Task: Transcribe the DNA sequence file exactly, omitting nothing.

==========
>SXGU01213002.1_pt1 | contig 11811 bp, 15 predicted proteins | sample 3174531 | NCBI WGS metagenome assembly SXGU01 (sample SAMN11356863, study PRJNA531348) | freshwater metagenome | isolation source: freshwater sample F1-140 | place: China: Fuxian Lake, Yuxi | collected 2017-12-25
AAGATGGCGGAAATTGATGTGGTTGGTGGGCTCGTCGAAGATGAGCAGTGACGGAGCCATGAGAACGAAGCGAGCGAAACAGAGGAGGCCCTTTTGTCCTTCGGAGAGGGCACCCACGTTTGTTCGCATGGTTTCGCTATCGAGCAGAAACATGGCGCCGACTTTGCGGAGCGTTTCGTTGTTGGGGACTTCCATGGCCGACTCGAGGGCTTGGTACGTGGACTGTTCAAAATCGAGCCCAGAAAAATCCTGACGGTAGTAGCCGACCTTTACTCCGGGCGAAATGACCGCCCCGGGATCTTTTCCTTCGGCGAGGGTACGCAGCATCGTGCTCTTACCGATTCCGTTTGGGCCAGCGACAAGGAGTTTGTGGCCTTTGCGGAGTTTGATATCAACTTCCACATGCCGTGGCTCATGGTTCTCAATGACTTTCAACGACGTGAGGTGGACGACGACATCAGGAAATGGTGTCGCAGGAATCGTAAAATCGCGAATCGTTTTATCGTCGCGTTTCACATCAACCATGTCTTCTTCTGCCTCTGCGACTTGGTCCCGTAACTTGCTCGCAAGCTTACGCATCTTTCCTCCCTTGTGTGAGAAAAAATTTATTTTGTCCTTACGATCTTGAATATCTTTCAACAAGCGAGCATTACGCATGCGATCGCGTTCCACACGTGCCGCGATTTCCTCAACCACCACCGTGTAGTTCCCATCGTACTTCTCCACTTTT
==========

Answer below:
>SXGU01213002.1_pt1 | contig 11811 bp, 15 predicted proteins | sample 3174531 | NCBI WGS metagenome assembly SXGU01 (sample SAMN11356863, study PRJNA531348) | freshwater metagenome | isolation source: freshwater sample F1-140 | place: China: Fuxian Lake, Yuxi | collected 2017-12-25
AAGATGGCGGAAATTGATGTGGTTGGTGGGCTCGTCGAAGATGAGCAGTGACGGAGCCATGAGAACGAAGCGAGCGAAACAGAGGAGGCCCTTTTGTCCTTCGGAGAGGGCACCCACGTTTGTTCGCATGGTTTCGCTATCGAGCAGAAACATGGCGCCGACTTTGCGGAGCGTTTCGTTGTTGGGGACTTCCATGGCCGACTCGAGGGCTTGGTACGTGGACTGTTCAAAATCGAGCCCAGAAAAATCCTGACGGTAGTAGCCGACCTTTACTCCGGGCGAAATGACCGCCCCGGGATCTTTTCCTTCGGCGAGGGTACGCAGCATCGTGCTCTTACCGATTCCGTTTGGGCCAGCGACAAGGAGTTTGTGGCCTTTGCGGAGTTTGATATCAACTTCCACATGCCGTGGCTCATGGTTCTCAATGACTTTCAACGACGTGAGGTGGACGACGACATCAGGAAATGGTGTCGCAGGAATCGTAAAATCGCGAATCGTTTTATCGTCGCGTTTCACATCAACCATGTCTTCTTCTGCCTCTGCGACTTGGTCCCGTAACTTGCTCGCAAGCTTACGCATCTTTCCTCCCTTGTGTGAGAAAAAATTTATTTTGTCCTTACGATCTTGAATATCTTTCAACAAGCGAGCATTACGCATGCGATCGCGTTCCACACGTGCCGCGATTTCCTCAACCACCACCGTGTAGTTCCCATCGTACTTCTCCACTTTT